There is no doubt that the Barisan Nasional’s two-thirds parliamentary majority in the next general election is now even shakier as a result of its botch-up over Anwar’s arsenic poisoning, alienating even the erstwhile fence-sitters.
This is why the Prime Minister, Datuk Seri Dr. Mahathir Mohamad has not yet dissolved Parliament for general elections, as adverse public reaction to the Barisan Nasional’s mishandling of Anwar’s arsenic poisoning had undone whatever success Mahathir might have achieved in his nation-wide tours to win back Malay heartland support.
It is probably because of this belated discovery that the hamfisted handling of Anwar’s arsenic poisoning has caused the Barisan Nasional to lose even more popular support that the Deputy Prime Minister Datuk Seri Abdullah Ahmad Badawi yesterday advised all groups including those in the government to wait for the outcome of the probe being conducted by the authorities before making any comment on the Anwar Ibrahim poison issue.
Abdullah is right, for any attempt to prejudge the Anwar poison issue, as claiming that the allegation was fabricated; that Anwar poisoned himself; or that Anwar had a three-fold agenda to concoct the allegation, namely to agitate his followers to demonstrate in the streets, to blacken the nation’s image on the occasion of the APEC Summit Meeting and the Commonwealth Law Conference, and to delay his sodomy trial, not only undermine public confidence that there could be unbiased police investigation into the case but also make the people wonder whether independent medical examination of Anwar would be permitted.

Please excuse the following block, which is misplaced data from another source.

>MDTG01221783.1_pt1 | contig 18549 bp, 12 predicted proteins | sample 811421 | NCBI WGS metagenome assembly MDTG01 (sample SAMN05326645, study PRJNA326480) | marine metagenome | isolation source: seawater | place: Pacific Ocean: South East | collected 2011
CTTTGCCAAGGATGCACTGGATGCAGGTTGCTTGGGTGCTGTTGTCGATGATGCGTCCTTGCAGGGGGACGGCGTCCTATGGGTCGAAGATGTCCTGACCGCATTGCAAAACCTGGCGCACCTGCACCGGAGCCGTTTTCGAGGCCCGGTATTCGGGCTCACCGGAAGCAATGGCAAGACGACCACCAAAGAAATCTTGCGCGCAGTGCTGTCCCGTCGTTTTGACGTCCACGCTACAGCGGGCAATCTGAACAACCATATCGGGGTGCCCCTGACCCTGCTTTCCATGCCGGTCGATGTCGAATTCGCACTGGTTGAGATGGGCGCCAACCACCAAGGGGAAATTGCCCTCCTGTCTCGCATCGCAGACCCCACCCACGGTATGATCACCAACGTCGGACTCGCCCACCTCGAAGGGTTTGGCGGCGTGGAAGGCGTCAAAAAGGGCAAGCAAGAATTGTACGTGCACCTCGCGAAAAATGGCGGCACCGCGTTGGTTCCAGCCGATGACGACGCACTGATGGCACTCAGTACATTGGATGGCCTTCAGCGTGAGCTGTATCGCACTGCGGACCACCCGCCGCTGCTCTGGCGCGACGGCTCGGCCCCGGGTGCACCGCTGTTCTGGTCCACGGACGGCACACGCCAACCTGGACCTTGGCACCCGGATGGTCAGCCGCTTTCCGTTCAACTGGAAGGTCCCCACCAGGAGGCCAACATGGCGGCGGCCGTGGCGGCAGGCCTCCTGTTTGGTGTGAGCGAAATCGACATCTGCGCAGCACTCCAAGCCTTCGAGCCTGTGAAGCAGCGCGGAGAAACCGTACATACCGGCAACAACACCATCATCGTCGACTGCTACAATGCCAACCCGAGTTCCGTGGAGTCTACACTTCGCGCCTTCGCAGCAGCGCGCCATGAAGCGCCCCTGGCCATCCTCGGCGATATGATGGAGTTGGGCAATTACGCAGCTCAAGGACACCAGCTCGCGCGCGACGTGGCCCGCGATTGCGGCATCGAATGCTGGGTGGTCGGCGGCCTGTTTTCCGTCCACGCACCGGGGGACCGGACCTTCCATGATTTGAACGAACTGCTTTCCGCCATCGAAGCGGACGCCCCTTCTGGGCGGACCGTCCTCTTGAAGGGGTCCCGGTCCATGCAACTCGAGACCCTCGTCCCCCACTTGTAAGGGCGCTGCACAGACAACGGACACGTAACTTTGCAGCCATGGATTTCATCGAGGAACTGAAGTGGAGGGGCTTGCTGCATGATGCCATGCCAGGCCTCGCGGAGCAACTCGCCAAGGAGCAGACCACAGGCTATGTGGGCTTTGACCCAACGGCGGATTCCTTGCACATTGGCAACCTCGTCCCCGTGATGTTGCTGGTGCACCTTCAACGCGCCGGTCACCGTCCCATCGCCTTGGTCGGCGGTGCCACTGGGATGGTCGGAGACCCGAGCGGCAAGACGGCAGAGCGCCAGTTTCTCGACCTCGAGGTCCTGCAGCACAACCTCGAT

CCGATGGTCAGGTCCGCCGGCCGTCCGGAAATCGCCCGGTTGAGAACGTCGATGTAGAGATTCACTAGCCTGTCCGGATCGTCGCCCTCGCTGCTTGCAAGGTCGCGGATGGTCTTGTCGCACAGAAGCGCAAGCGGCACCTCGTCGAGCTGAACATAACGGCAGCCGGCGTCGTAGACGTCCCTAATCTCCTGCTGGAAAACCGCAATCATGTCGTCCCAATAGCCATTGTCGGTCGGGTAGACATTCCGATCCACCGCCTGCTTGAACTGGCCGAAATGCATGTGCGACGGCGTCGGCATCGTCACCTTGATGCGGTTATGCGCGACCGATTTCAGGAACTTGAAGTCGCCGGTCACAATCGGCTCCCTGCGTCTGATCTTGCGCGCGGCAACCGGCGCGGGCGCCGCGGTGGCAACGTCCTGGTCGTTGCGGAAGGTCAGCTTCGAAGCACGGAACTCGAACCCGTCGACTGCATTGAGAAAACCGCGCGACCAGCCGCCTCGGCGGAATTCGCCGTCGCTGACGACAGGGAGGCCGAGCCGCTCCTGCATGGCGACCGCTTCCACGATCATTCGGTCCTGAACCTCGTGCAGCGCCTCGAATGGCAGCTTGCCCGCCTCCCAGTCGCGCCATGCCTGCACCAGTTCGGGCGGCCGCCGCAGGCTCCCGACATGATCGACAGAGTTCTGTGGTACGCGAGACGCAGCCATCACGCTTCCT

Unfortunately, Abdullah was two weeks too late to give such advice to Barisan Nasional leaders not to make any adverse comments about Anwar’s poisoning issue until the outcome of investigations, as the Prime Minister, Datuk Seri Dr. Mahathir Mohamad, the Transport Minister, Datuk Seri Dr. Ling Liong Sik, the Primary Industries Minister, Datuk Seri Dr. Lim Keng Yaik, the Minister for International Trade and Industry, Datuk Paduka Rafidah Aziz, the Rural Development Minister, Datuk Anuar Musa and he himself had made statements showing their bias and prejudice in prejudging the Anwar poison case.
The Barisan Nasional leadership has only itself to blame if there is the highest degree of public skepticism about the outcome of medical and police investigation into Anwar’s poison issue, and this is why the government should establish a Royal Commission of Inquiry to restore public confidence that it has nothing to hide or fear from an independent public inquiry.
It is still not too late for the Cabinet next Wednesday to decide on the establishment of a Royal Commission of Inquiry into Anwar’s poisoning issue, and all Ministers should collectively and individually justify to the people and their respective electorates why they are afraid to set up such a Royal Commission of Inquiry.